If I am not for myself, who will be for me?
And if I am only for myself, what of me?
And if not now, when?
As part of a recent project, I decided to create series of papercuts based on Pirkei Avot, or "Ethics of the Fathers." This is an ancient compilation of ethical teachings which appear in the Mishnah, the foremost piece of Rabbinic literature.
For the first time in my life, I sat down and read the whole thing. Every word! I'd come across many of the teaching before, of course. I remember starting my days in the second grade at my Jewish day school coloring in mimeographed pages of Rabbi Hillel's words. Many of the sayings feature prominently in Jewish folk wisdom, even today, and here in Israel the most famous words will crop up across popular culture from time to time.
But I'd never read Pirkei Avot from start to finish. In truth, you could spend a lifetime meditating over Pirkei Avot, puzzling through its meanings and interpretations, sifting the wisdom through traditional and more contemporary, personal lenses. There's a lot there.
Look not in the pitcher, but in what it contains.
Some of what's in there might rankle modern sensibilities, such as the admonition not to talk to women too much. Aroo? "This is said even regarding one's own wife -- how much more so regarding the wife of another." Ah. Yeah. It's an old text.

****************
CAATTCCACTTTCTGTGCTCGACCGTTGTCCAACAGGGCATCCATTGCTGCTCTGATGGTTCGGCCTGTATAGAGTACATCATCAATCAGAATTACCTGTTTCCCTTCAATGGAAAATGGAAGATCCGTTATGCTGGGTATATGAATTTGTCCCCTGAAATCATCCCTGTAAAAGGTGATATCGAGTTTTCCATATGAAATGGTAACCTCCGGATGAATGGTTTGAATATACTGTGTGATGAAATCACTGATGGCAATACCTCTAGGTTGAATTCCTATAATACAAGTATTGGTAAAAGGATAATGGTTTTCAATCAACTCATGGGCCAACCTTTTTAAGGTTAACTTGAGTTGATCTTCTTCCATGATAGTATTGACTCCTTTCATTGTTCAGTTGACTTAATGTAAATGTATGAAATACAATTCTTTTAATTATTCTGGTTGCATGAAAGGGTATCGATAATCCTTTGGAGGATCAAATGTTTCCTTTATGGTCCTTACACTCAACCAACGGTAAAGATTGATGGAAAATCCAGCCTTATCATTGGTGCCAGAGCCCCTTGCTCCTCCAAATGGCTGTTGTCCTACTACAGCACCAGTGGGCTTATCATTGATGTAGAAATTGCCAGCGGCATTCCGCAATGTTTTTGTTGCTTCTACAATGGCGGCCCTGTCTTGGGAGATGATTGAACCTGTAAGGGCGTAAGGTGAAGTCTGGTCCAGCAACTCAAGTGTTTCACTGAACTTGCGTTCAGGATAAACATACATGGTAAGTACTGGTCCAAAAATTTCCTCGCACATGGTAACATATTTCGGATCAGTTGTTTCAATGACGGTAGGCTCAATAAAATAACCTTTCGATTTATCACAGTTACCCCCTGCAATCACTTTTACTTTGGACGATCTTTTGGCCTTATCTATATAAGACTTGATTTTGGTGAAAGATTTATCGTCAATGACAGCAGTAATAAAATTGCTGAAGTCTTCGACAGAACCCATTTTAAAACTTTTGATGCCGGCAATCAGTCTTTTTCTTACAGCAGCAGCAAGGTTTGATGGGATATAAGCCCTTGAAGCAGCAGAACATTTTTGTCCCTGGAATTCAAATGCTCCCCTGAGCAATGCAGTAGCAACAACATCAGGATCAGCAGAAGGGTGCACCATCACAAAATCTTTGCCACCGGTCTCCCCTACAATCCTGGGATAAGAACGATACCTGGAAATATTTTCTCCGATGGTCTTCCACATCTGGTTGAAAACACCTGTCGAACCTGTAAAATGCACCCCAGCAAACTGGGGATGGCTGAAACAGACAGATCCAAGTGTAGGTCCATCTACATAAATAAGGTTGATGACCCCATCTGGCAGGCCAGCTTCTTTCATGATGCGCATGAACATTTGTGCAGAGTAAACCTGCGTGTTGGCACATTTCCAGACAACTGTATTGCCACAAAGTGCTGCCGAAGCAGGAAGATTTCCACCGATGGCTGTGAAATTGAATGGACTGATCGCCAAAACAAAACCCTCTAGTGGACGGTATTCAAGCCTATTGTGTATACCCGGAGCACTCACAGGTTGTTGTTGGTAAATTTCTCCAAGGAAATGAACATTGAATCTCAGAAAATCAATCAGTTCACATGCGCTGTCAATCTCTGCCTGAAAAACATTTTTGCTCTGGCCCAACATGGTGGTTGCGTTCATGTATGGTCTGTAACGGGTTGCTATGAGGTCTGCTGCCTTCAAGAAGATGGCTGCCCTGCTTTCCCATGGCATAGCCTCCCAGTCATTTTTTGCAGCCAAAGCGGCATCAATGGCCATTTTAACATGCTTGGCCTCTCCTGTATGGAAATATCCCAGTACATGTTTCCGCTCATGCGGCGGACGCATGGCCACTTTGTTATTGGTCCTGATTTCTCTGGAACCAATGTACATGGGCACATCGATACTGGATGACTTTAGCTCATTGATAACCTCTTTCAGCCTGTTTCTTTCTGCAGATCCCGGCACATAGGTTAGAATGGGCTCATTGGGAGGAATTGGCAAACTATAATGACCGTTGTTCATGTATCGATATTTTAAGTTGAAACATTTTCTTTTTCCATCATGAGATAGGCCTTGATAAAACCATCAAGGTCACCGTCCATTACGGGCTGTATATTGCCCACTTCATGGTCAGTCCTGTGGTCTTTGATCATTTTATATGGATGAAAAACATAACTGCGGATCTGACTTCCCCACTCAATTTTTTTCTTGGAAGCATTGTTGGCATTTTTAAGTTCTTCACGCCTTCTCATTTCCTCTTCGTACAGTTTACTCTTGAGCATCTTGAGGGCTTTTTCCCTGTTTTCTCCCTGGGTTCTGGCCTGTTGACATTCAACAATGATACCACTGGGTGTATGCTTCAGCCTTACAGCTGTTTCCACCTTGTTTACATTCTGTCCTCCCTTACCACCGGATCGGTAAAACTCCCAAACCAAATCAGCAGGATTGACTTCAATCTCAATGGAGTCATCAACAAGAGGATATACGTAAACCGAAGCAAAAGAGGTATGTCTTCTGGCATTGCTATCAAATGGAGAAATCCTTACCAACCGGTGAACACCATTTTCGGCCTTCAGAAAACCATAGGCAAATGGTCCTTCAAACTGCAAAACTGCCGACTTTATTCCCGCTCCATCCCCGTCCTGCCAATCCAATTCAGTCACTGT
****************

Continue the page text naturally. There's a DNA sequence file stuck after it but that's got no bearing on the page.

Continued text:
Or the bit about "morning sleep, midday wine, and children's talk" as degrading. I may not be a rabbi, but I hold sleep, wine, and children in extremely high esteem (and probably in that order.) That could go into the 21st century ethics book, perhaps.
There is also an awful lot about God and Torah study, which, depending on who you are and your way of reading, might be illuminating or off-putting. Either way, the message is clear: devote yourself to meaningful work, in service of a higher power. What's wrong with that, right?
It was a good read: Timeless wisdom, enduring wit. Be respectful, be kind. Do not presume to judge others. Be fair. Work hard. Devote yourself to what you believe in.
These are pretty universal principles: Do not be a jerk. Watch what you say. Show a little humility. Live your values, and make them a priority.
Amazing how wisdom resonates over time.
Who is wise? One who learns from every person.
Who is strong? One who controls his impulses.
Who is wealthy? One who is content with his lot.
The world is sustained by three things: By Justice, by Truth, and by Peace.
Say little; do much.